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ABSTRACT: CBLL1 (Casitas B-lineage lymphoma-transforming sequence-like protein 1) also known as Hakai, was originally identified as an E3 ubiquitin-ligase for the E-cadherin complex. Recent data have provided evidences for novel biological functional role of CBLL1 during tumor progression and other diseases. However, its distribution and function in the central nervous system (CNS) remains unclear. In this study, we found CBLL1 was significant up-regulation in cerebral cortex after LPS administration and immunofluorescent labeling indicated that CBLL1 was localized striking in the neurons. We also investigated co-staining of CBLL1 and active-caspase-3 and cyclin D1 in the cerebral cortex following LPS administration. Based on our data, we speculated that CBLL1 might play an important role in neuronal apoptosis following LPS administration and might provide a basis for the further study on its role in cell cycle re-entry in neuroinflammation in CNS.Journal of molecular histology 11/2012; 44(2). DOI:10.1007/s10735-012-9467-2 · 1.82 Impact Factor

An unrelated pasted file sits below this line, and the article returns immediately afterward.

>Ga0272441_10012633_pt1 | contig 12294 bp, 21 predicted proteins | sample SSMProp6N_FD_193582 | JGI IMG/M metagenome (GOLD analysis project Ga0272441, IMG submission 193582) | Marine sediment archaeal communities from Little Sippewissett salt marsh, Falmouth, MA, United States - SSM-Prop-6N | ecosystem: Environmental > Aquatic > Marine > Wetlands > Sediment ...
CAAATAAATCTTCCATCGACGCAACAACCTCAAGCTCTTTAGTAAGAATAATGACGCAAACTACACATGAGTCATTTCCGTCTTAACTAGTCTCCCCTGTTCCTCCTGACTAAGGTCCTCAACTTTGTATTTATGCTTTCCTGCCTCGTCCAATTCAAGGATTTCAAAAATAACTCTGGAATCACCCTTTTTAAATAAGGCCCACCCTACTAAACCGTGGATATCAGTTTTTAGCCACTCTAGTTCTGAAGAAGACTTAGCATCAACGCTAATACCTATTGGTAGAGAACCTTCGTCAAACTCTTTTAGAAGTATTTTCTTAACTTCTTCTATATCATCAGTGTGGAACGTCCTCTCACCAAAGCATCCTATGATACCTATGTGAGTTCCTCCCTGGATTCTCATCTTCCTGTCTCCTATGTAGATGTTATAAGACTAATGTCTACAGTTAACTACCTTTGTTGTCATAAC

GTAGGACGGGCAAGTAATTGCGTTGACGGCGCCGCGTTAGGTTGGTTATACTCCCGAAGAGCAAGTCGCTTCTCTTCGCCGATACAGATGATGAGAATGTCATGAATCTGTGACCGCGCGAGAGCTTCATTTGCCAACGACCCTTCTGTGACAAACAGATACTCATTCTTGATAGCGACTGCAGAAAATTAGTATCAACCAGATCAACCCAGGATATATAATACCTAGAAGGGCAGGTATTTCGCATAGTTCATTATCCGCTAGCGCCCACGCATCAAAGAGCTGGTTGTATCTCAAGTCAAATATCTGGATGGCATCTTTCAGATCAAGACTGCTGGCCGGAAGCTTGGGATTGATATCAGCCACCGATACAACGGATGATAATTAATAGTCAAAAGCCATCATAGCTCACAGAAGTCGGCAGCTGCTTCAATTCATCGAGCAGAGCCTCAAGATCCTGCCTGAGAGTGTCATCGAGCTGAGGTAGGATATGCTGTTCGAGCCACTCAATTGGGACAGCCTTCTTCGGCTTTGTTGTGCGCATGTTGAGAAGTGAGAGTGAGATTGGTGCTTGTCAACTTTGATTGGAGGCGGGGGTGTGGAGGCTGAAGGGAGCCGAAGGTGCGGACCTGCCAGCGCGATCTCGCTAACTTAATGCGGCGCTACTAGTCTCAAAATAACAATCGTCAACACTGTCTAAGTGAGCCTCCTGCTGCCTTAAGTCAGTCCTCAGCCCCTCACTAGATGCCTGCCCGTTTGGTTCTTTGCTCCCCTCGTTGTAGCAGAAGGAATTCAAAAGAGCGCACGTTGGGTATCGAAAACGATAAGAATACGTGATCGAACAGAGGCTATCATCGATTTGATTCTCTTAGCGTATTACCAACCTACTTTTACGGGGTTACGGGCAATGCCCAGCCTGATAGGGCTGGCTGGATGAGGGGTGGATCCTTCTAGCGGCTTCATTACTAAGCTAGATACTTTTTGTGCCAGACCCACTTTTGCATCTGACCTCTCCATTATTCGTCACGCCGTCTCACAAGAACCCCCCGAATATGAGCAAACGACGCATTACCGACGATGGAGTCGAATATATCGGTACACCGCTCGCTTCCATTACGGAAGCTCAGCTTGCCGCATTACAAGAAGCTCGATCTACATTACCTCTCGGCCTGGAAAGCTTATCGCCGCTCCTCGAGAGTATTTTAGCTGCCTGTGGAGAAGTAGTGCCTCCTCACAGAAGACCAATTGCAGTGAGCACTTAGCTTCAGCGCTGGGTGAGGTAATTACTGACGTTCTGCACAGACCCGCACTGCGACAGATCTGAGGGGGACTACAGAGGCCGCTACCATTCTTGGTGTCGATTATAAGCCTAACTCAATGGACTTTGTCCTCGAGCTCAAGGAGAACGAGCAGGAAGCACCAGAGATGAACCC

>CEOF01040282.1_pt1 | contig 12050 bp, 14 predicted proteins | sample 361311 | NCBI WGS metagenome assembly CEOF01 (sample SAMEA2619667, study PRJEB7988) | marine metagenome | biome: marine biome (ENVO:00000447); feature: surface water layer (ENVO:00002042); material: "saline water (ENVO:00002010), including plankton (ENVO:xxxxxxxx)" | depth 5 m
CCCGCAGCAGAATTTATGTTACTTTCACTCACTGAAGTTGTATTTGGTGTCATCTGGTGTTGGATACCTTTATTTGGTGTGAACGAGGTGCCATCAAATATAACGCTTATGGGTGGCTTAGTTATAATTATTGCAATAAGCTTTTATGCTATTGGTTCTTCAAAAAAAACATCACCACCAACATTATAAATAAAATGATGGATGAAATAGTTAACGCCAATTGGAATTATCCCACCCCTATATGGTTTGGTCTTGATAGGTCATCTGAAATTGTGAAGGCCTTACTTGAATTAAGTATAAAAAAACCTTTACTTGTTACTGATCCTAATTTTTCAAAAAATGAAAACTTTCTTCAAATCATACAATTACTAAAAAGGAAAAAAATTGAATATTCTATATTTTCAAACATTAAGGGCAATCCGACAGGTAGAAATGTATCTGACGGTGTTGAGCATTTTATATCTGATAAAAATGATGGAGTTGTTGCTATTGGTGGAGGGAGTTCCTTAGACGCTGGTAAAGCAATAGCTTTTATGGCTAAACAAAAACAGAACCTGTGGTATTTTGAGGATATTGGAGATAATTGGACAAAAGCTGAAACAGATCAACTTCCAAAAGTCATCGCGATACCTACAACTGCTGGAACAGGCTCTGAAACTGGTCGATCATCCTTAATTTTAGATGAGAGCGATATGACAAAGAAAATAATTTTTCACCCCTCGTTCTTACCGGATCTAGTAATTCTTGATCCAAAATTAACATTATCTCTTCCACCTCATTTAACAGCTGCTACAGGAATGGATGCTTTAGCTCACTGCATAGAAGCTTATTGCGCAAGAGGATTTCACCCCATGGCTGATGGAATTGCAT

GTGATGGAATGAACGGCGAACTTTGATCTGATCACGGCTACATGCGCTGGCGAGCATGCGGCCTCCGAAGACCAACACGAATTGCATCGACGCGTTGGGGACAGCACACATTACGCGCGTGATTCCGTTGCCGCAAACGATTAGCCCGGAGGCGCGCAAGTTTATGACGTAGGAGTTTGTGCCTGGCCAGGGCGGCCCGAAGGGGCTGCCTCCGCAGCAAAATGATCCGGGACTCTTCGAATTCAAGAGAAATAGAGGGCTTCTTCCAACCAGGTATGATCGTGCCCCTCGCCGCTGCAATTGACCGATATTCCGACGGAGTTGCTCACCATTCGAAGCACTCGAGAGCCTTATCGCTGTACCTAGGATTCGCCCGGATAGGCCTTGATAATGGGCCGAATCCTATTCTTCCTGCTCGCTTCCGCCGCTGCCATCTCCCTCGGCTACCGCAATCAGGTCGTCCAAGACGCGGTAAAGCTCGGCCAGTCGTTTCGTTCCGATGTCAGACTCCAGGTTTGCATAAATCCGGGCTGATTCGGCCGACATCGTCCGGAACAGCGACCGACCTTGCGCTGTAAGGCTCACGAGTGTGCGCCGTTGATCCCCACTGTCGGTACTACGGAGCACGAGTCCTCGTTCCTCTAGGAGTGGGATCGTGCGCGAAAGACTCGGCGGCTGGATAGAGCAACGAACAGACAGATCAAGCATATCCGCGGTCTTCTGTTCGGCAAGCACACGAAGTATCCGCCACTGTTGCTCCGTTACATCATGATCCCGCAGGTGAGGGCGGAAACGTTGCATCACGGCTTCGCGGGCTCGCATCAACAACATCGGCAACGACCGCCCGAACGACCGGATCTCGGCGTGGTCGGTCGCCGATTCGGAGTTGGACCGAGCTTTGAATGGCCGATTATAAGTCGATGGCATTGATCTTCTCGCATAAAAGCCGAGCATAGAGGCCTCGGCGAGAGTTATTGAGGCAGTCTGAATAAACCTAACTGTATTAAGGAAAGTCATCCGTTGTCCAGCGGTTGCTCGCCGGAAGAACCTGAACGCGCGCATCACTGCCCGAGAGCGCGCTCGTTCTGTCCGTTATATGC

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ABSTRACT: Ras homolog enriched in the brain (Rheb) is a homolog of Ras GTPase that regulates cell growth, proliferation, and cell cycle via mammalian target of rapamycin (mTOR). Recently, it has been confirmed that Rheb activation not only promotes cellular proliferation and differentiation but also enhances cellular apoptosis in response to diverse toxic stimuli. However, the function of Rheb in the central nervous system (CNS) is still with limited understanding. To elaborate whether Rheb was involved in CNS injury, we performed a neuroinflammatory model by lipopolysaccharide (LPS) lateral ventral injection in adult rats. Upregulation of Rheb was observed in the brain cortex by performing western blotting and immunohistochemistry. Double immunofluorescent staining demonstrated that Rheb was mainly in active astrocytes and neurons. PCNA and active caspase-3 were upregulated, and co-labeling with Rheb, which indicated that Rheb might be relevant to astrocytic proliferation and neuronal apoptosis following the inflammatory response by LPS-induced. Furthermore, we also found that the expression profiles of cyclinD1 and CDK4 were parallel with that of Rheb in a time-space dependent manner. Finally, knocking down Rheb by siRNA and treatment with rapamycin or lovastatin showed that not only astrocytic proliferation decreased but also neuronal protection. Based on our data, we suggested that Rheb might play an important role in physiological and pathological functions following neuroinflammation caused by LPS, which might provide a potential target to the treatment of neuroinflammation.Neurochemistry International 02/2013; 62(4). DOI:10.1016/j.neuint.2013.01.025 · 3.09 Impact Factor